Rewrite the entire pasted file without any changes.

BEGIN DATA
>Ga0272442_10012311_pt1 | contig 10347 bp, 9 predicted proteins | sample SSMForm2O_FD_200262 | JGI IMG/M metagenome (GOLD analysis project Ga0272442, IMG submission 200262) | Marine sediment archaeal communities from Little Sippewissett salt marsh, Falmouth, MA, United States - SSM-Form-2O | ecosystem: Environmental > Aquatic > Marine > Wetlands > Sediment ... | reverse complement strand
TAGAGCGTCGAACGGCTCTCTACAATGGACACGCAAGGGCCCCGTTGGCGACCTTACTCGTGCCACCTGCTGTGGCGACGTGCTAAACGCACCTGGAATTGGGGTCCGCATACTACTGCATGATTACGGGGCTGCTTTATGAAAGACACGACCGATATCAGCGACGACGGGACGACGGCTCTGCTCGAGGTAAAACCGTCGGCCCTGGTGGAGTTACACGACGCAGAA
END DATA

>Ga0272442_10012311_pt1 | contig 10347 bp, 9 predicted proteins | sample SSMForm2O_FD_200262 | JGI IMG/M metagenome (GOLD analysis project Ga0272442, IMG submission 200262) | Marine sediment archaeal communities from Little Sippewissett salt marsh, Falmouth, MA, United States - SSM-Form-2O | ecosystem: Environmental > Aquatic > Marine > Wetlands > Sediment ... | reverse complement strand
TAGAGCGTCGAACGGCTCTCTACAATGGACACGCAAGGGCCCCGTTGGCGACCTTACTCGTGCCACCTGCTGTGGCGACGTGCTAAACGCACCTGGAATTGGGGTCCGCATACTACTGCATGATTACGGGGCTGCTTTATGAAAGACACGACCGATATCAGCGACGACGGGACGACGGCTCTGCTCGAGGTAAAACCGTCGGCCCTGGTGGAGTTACACGACGCAGAA